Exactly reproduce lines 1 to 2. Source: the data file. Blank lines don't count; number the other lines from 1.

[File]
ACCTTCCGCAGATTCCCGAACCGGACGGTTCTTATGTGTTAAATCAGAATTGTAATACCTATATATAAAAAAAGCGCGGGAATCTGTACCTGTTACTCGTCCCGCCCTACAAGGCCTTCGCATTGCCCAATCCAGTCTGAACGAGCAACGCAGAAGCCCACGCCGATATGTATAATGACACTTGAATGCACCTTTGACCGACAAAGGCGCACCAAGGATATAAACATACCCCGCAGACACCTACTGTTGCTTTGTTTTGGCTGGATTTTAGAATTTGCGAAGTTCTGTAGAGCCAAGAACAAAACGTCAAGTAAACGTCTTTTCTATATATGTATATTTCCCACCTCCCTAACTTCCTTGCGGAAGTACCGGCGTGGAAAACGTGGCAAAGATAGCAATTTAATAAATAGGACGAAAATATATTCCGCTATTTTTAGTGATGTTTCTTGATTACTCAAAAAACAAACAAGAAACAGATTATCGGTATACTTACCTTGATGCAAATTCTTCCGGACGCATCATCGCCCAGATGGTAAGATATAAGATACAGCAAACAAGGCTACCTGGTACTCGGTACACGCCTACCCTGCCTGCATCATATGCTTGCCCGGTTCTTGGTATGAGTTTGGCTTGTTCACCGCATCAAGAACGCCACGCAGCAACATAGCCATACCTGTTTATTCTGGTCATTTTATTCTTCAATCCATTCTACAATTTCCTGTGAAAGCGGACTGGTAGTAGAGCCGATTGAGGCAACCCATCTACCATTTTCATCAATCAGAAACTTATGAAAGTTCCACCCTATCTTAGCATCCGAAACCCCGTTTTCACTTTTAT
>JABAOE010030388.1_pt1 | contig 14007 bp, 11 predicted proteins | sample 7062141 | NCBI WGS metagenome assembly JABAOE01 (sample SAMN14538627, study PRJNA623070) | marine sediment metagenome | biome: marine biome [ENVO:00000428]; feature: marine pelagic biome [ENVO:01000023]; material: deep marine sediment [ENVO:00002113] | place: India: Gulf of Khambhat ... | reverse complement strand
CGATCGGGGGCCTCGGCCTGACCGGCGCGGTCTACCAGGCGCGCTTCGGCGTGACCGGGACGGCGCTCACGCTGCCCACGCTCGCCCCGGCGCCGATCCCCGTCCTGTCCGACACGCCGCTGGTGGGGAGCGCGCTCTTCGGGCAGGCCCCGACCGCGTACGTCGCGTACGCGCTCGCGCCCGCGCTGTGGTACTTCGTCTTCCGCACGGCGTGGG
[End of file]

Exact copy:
ACCTTCCGCAGATTCCCGAACCGGACGGTTCTTATGTGTTAAATCAGAATTGTAATACCTATATATAAAAAAAGCGCGGGAATCTGTACCTGTTACTCGTCCCGCCCTACAAGGCCTTCGCATTGCCCAATCCAGTCTGAACGAGCAACGCAGAAGCCCACGCCGATATGTATAATGACACTTGAATGCACCTTTGACCGACAAAGGCGCACCAAGGATATAAACATACCCCGCAGACACCTACTGTTGCTTTGTTTTGGCTGGATTTTAGAATTTGCGAAGTTCTGTAGAGCCAAGAACAAAACGTCAAGTAAACGTCTTTTCTATATATGTATATTTCCCACCTCCCTAACTTCCTTGCGGAAGTACCGGCGTGGAAAACGTGGCAAAGATAGCAATTTAATAAATAGGACGAAAATATATTCCGCTATTTTTAGTGATGTTTCTTGATTACTCAAAAAACAAACAAGAAACAGATTATCGGTATACTTACCTTGATGCAAATTCTTCCGGACGCATCATCGCCCAGATGGTAAGATATAAGATACAGCAAACAAGGCTACCTGGTACTCGGTACACGCCTACCCTGCCTGCATCATATGCTTGCCCGGTTCTTGGTATGAGTTTGGCTTGTTCACCGCATCAAGAACGCCACGCAGCAACATAGCCATACCTGTTTATTCTGGTCATTTTATTCTTCAATCCATTCTACAATTTCCTGTGAAAGCGGACTGGTAGTAGAGCCGATTGAGGCAACCCATCTACCATTTTCATCAATCAGAAACTTATGAAAGTTCCACCCTATCTTAGCATCCGAAACCCCGTTTTCACTTTTAT
>JABAOE010030388.1_pt1 | contig 14007 bp, 11 predicted proteins | sample 7062141 | NCBI WGS metagenome assembly JABAOE01 (sample SAMN14538627, study PRJNA623070) | marine sediment metagenome | biome: marine biome [ENVO:00000428]; feature: marine pelagic biome [ENVO:01000023]; material: deep marine sediment [ENVO:00002113] | place: India: Gulf of Khambhat ... | reverse complement strand